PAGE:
Amazing American Inventors of the 20th Century (Inspiring Collective Biographies)

Amazing American Inventors of the 20th Century (Inspiring Collective Biographies)

Laura S. Jeffrey

Language: English

Pages: 112

ISBN: 076604162X

Format: PDF / Kindle (mobi) / ePub


The ten Americans profiled in this book may not be familiar to some people, but their inventions certainly are. Today, we take for granted devises such as televisions, microchips, laswers, and even the Super Soaker water gun. Within the last one hundred years in the United States, creative individuals such as those introduced in this book have pushed technology beyond the dreams of just a few years ago. Each of these inventors began with an idea for improving some aspect of life. Through ingenuity, hard work, and talent, they made their ideas a reality. Includes profiles of William Lear, Philo Farnsworth, Beatrice Kenner, Gertrude Belle Elion, Gordon Gould, Charles Ginsburg, Robert Shurney, Jack Kilby, Stephanie Kwolek and Lonnie Johnson.

 

 

 

 

 

 

 

 

 

 

 

 

 

 

 

 

 

 

feet and shook the building with hand-clapping and shouting.8 Two months later, Ginsburg unveiled the VTR at the National Association of Radio and Television Broadcasters convention in Chicago. “The demonstrations were a bombshell in the industry,” Ginsburg said. “Pandemonium broke loose and Ampex was flooded with orders.”9 The VTR Ginsburg demonstrated in 1956 weighed about twelve hundred pounds. It was more than three feet high, and it was so wide that it could not pass through a standard

these inventors raised families of their own, while others remained single. Some of them became very rich from their inventions, while others have received little or no money from their products. These inventors also have some things in common, however. They all worked hard and refused to accept defeat. After facing tough questions, they focused on finding the answers. These ordinary yet very special Americans tapped into the power of their imaginations. Thanks to their struggles and triumphs,

calculus.”6 Johnson had made the record player for his dormitory room out of old jukebox parts. While Johnson went to college, he participated in a co-op program, spending some semesters working at engineering firms to gain experience in his career field. He was working for Union Carbide in Florence, South Carolina, when he met Thelma Deas. They were married in 1972. That same year, Johnson received a bachelor’s degree in mechanical engineering. In 1975, he earned a master’s degree in nuclear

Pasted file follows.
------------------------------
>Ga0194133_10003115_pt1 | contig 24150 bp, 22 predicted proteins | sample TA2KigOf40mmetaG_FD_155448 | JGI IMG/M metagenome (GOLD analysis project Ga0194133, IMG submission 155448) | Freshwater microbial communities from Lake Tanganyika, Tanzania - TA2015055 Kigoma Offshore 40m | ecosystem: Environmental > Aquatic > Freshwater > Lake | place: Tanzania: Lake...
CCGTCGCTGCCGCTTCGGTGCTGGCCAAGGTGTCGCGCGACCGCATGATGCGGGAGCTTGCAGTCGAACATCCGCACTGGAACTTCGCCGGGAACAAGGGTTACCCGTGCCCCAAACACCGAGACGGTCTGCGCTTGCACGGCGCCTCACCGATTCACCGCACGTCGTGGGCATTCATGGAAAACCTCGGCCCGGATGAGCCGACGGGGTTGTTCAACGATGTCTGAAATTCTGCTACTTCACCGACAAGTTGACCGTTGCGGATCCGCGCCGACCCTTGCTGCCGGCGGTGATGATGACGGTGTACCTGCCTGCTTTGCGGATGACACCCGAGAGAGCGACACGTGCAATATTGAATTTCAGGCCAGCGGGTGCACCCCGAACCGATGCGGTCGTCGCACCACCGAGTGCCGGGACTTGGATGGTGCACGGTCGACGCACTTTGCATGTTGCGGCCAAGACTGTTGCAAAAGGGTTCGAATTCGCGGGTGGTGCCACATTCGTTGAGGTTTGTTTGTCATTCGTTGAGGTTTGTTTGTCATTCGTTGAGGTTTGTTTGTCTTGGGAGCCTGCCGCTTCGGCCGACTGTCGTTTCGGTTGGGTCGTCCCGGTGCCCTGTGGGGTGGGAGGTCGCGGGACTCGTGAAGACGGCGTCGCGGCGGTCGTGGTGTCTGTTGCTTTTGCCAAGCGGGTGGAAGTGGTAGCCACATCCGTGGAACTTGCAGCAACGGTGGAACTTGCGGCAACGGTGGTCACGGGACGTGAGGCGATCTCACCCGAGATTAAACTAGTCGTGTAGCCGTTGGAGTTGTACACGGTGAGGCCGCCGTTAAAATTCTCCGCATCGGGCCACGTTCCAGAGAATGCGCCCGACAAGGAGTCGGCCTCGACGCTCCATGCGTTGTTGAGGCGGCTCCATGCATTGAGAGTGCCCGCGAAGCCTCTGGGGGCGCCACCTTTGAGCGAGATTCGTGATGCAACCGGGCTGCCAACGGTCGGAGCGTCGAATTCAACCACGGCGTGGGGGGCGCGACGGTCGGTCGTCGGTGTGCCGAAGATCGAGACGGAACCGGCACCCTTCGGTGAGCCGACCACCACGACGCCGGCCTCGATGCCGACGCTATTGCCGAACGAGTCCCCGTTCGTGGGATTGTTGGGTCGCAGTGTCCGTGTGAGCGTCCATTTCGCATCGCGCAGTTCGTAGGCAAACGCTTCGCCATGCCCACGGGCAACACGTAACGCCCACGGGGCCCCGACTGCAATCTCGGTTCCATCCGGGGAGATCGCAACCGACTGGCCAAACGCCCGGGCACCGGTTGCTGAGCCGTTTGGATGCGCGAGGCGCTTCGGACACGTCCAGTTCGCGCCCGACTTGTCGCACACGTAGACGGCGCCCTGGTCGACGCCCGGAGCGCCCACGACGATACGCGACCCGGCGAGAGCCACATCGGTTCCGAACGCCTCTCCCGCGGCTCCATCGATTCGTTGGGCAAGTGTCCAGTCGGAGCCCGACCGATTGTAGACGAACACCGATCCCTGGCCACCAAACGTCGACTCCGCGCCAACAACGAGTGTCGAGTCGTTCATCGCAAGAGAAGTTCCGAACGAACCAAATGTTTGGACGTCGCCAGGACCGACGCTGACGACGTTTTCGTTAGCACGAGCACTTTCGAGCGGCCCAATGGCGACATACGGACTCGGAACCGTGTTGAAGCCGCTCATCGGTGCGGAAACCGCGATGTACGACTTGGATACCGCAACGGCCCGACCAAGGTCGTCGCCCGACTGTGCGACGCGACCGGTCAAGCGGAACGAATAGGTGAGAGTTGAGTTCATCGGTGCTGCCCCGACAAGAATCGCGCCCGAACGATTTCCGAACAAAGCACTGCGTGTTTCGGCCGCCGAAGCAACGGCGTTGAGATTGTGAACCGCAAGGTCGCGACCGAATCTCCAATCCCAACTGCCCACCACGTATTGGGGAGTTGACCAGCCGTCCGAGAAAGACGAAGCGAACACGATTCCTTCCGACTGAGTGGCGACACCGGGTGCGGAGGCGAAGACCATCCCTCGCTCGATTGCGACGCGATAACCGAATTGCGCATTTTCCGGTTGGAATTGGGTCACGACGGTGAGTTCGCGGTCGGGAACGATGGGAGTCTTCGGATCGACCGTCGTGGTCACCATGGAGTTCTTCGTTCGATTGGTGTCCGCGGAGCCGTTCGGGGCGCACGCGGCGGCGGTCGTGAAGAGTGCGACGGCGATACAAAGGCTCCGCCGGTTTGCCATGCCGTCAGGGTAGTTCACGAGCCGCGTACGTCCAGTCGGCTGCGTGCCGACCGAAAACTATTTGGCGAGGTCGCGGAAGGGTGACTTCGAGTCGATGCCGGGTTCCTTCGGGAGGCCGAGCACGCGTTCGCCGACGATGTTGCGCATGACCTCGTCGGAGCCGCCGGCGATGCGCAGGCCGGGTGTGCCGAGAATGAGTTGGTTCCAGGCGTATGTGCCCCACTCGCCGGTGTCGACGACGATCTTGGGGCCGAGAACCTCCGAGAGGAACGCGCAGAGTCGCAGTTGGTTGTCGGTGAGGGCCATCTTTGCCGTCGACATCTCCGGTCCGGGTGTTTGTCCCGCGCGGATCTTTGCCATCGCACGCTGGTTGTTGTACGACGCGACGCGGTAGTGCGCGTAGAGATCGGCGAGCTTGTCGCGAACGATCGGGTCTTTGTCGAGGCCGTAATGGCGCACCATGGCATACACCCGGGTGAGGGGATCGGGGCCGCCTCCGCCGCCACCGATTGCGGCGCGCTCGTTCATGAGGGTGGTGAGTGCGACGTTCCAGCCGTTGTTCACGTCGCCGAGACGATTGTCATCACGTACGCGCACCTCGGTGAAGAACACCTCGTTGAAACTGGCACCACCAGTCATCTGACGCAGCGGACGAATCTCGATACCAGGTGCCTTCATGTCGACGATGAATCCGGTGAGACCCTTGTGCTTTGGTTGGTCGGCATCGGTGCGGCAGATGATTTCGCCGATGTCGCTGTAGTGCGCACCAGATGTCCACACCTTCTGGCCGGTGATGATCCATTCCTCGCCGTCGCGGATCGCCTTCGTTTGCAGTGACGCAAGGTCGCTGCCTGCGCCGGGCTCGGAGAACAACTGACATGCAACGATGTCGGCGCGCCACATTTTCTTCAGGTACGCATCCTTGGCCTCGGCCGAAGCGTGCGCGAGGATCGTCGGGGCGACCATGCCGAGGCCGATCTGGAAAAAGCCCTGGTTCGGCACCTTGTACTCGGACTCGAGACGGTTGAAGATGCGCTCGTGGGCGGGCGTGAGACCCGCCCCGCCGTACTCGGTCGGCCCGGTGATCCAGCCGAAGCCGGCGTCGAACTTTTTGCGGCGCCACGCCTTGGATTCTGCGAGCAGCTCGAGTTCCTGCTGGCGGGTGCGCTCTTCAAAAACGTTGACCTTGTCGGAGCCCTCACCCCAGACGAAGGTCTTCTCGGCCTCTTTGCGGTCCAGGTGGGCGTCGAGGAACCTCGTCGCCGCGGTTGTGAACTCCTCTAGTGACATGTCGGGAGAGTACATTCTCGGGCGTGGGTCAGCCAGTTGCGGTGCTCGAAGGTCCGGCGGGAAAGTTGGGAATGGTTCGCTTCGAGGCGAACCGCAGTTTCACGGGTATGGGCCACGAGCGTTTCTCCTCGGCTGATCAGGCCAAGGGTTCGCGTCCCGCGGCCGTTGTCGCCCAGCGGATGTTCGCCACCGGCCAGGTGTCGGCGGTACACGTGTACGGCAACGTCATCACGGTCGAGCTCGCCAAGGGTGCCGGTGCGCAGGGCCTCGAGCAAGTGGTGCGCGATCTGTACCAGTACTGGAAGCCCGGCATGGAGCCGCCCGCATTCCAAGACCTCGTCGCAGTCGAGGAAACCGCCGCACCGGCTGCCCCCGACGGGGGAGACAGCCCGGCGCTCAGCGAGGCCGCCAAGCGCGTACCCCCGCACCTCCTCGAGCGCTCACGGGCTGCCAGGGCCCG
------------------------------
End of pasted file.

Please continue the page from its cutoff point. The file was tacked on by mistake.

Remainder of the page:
first spy plane, the U-2, also was equipped with it. Throughout the 1950s, Lear continued to produce receivers, transmitters, automatic direction finders, and display instruments. These devices made flying much safer. By the end of the 1950s, Lear was ready for a new challenge. In 1959, he sold his company and moved with his family to Geneva, Switzerland. There, he began designing an aircraft for business executives. Lear had never built an entire plane before, but he would not let that stop

years later. “It’s as if God came down and whispered in Gordon’s ear and said, ‘Listen, buddy, this is what you’re going to do.’”6 Gould’s idea was to shine carefully controlled light rays on a material. The atoms in the material would absorb the light’s energy. When the atoms had absorbed as much energy as they could, they would give off a powerful surge of light. Gould called his idea laser, or Light Amplification by Stimulated Emission of Radiation. Gould asked a lawyer for advice on how to

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